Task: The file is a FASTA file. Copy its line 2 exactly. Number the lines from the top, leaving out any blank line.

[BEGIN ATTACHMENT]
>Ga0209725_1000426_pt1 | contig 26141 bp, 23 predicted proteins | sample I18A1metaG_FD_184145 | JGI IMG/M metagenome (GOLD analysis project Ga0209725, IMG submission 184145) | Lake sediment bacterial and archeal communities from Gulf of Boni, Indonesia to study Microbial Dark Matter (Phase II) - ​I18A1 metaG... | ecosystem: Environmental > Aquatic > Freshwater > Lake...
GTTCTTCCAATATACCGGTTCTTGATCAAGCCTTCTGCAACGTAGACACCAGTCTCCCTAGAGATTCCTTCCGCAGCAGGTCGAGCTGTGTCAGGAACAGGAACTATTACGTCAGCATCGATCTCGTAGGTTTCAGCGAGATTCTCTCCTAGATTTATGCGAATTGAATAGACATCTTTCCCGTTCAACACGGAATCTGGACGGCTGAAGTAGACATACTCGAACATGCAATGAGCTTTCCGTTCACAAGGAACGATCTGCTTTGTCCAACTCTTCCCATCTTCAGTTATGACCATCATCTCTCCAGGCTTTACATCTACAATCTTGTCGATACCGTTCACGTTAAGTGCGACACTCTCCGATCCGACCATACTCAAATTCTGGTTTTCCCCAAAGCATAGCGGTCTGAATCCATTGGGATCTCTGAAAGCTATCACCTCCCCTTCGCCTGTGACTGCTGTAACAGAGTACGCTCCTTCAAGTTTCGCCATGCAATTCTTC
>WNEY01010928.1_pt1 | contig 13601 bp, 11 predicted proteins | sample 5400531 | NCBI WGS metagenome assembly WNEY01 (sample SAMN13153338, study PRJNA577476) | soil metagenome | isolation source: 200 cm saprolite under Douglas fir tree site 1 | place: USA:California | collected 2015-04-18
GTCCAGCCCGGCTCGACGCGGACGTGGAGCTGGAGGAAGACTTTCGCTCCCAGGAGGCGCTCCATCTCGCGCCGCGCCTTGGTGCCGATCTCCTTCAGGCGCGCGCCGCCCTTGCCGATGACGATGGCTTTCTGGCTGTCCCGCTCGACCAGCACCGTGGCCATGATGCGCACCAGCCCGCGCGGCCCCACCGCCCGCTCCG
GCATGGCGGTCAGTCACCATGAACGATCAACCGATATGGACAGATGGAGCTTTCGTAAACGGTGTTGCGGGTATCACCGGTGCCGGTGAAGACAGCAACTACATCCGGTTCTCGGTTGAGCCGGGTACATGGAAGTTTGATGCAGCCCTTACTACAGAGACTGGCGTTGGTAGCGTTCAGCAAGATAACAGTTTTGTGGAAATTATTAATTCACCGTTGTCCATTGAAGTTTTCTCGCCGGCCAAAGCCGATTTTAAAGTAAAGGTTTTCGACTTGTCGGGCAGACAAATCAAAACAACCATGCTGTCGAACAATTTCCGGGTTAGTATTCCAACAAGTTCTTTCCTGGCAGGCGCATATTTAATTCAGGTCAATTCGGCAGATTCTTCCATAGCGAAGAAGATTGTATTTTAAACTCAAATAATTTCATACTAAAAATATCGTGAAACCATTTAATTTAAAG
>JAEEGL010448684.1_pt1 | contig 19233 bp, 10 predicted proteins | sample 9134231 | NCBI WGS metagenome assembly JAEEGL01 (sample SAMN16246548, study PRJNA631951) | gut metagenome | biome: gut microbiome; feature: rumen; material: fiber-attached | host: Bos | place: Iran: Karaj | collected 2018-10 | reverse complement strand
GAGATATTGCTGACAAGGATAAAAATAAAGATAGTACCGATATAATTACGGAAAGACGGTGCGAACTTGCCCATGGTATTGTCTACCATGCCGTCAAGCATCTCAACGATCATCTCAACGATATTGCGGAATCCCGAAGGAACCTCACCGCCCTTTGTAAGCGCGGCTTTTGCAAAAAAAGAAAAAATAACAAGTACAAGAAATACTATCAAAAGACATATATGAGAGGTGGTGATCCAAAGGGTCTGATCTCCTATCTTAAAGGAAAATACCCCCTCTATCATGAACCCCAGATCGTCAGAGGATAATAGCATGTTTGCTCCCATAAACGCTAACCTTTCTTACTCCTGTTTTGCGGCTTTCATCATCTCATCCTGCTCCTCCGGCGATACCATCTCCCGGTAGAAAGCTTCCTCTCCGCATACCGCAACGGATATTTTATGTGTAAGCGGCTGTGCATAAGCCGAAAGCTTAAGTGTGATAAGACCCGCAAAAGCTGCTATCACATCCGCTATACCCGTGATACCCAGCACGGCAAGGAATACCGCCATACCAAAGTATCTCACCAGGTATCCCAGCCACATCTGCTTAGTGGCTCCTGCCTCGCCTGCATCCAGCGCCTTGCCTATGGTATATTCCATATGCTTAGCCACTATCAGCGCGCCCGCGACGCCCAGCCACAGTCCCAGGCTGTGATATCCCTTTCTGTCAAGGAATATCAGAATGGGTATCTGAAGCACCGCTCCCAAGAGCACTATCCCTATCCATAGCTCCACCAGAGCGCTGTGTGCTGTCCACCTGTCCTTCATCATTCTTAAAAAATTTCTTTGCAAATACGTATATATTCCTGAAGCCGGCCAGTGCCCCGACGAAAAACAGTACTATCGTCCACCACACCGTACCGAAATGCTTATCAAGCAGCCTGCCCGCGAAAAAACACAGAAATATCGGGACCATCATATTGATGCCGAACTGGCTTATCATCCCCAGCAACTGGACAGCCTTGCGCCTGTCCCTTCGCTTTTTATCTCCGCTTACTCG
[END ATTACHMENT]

GTTCTTCCAATATACCGGTTCTTGATCAAGCCTTCTGCAACGTAGACACCAGTCTCCCTAGAGATTCCTTCCGCAGCAGGTCGAGCTGTGTCAGGAACAGGAACTATTACGTCAGCATCGATCTCGTAGGTTTCAGCGAGATTCTCTCCTAGATTTATGCGAATTGAATAGACATCTTTCCCGTTCAACACGGAATCTGGACGGCTGAAGTAGACATACTCGAACATGCAATGAGCTTTCCGTTCACAAGGAACGATCTGCTTTGTCCAACTCTTCCCATCTTCAGTTATGACCATCATCTCTCCAGGCTTTACATCTACAATCTTGTCGATACCGTTCACGTTAAGTGCGACACTCTCCGATCCGACCATACTCAAATTCTGGTTTTCCCCAAAGCATAGCGGTCTGAATCCATTGGGATCTCTGAAAGCTATCACCTCCCCTTCGCCTGTGACTGCTGTAACAGAGTACGCTCCTTCAAGTTTCGCCATGCAATTCTTC